Italian cuisine

While the Italian cuisine known around the world for dishes such as pizza and pasta, the domestic cuisine of Italy itself differs a lot from internationalized Italian dining.


Some Italian culinary traditions go back to the Roman Empire.

As Italy was not unified until the 19th century, and provincial patriotism is strong, ingredients, cooking methods and manners vary between provinces. In a real sense, it can be said that in Italy, there is no such thing as "Italian cuisine", but rather, multiple styles of local cuisines that sometimes differ between one village and the next, and even more so, one traditional region and the next. In general, northern Italian cuisine has similarities with Central Europe. Animal fats such as butter and lard dominate. Southern Italy has more of the typical Mediterranean cuisine, based on olive oil, tomatoes, garlic and sub-tropical fruits.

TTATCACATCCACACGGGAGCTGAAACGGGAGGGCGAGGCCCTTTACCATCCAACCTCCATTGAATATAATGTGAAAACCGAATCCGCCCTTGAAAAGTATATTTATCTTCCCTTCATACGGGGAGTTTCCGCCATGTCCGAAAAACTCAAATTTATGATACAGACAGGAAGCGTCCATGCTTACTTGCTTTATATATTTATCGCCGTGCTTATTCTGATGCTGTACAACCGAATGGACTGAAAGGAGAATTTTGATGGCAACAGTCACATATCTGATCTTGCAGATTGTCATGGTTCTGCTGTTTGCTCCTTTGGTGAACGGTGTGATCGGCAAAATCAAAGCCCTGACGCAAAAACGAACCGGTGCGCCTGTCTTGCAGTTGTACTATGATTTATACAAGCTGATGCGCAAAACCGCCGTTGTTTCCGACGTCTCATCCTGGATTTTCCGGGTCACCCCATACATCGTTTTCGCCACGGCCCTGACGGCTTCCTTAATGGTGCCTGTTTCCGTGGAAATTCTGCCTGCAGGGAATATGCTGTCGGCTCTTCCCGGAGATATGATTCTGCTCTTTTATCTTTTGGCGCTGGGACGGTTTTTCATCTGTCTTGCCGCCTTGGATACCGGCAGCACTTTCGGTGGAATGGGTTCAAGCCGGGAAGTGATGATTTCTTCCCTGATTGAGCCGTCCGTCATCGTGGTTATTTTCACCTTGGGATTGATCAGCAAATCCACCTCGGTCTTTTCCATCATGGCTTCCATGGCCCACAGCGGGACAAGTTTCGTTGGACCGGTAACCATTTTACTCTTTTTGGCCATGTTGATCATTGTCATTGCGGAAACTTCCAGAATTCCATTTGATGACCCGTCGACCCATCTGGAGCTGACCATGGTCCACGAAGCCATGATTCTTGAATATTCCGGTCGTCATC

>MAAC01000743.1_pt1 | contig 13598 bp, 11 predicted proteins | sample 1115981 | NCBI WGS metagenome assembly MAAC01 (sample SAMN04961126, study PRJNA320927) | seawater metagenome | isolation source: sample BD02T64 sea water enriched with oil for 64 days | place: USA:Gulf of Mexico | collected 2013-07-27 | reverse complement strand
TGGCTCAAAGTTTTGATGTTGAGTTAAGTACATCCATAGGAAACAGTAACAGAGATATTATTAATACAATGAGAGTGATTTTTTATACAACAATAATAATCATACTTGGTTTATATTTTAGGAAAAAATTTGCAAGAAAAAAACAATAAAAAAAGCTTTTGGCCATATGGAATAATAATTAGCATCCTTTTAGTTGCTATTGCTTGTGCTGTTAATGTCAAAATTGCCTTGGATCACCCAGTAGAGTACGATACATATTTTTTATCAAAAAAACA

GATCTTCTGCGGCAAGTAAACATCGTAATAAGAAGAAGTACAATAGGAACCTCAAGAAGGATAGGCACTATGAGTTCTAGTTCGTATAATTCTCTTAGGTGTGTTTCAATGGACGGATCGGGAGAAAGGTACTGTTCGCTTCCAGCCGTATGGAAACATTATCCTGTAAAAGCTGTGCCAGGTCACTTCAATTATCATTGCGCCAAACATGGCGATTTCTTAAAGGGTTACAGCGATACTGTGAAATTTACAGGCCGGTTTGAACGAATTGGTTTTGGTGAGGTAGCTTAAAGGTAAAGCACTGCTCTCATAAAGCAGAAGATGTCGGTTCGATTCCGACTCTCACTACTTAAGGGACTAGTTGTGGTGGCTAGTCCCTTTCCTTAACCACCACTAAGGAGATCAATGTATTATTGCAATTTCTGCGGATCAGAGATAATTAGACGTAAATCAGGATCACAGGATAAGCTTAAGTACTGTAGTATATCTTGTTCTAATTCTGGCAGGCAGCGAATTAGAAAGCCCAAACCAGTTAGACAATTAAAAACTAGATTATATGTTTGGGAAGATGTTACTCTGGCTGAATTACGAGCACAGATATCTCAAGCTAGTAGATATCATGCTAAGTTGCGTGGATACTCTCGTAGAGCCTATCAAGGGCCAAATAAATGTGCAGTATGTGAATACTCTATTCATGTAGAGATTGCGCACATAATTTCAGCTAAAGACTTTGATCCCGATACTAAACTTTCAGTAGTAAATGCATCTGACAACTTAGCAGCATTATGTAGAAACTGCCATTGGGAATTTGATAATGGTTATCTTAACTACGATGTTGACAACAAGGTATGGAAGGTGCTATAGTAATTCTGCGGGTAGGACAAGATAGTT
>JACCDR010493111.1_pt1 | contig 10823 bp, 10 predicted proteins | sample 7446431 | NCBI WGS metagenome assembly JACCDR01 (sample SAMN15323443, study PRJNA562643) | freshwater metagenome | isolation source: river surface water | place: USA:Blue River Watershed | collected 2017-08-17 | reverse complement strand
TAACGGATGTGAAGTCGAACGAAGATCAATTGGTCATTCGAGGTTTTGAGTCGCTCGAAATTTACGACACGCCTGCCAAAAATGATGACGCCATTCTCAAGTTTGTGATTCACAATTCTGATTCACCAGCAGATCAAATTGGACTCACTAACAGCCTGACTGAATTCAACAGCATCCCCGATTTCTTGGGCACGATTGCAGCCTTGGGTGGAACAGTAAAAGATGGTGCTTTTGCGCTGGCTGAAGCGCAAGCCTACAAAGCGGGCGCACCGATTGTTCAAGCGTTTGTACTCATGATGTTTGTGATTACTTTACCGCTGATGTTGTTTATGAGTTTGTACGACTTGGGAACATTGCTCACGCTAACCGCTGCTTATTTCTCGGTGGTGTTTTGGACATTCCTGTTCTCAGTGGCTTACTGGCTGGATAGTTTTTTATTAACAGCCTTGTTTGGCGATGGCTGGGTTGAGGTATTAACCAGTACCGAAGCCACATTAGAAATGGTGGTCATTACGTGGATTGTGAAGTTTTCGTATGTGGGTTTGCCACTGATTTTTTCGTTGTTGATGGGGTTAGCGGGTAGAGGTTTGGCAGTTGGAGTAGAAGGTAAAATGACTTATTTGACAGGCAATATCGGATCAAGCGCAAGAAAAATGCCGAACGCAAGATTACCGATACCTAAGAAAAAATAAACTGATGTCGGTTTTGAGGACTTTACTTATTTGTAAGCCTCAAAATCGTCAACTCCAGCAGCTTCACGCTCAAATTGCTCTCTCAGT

Italian cooking has spread to places such as the United States through migration. It is mostly Neapolitan pizza and Italian-American cuisine which have been popularized worldwide.


In addition to savory food, there are wonderful Italian pastries, especially in Naples and other points south but also in places like Siena, which aside from pan-Tuscan treats, also has some local specialities, most notably panforte, a kind of very dense cake.

In general, you can expect every place you visit in Italy to have its own local specialities. If you seek them out, look for restaurants serving cucina tipica and patronise local bakeries as well.

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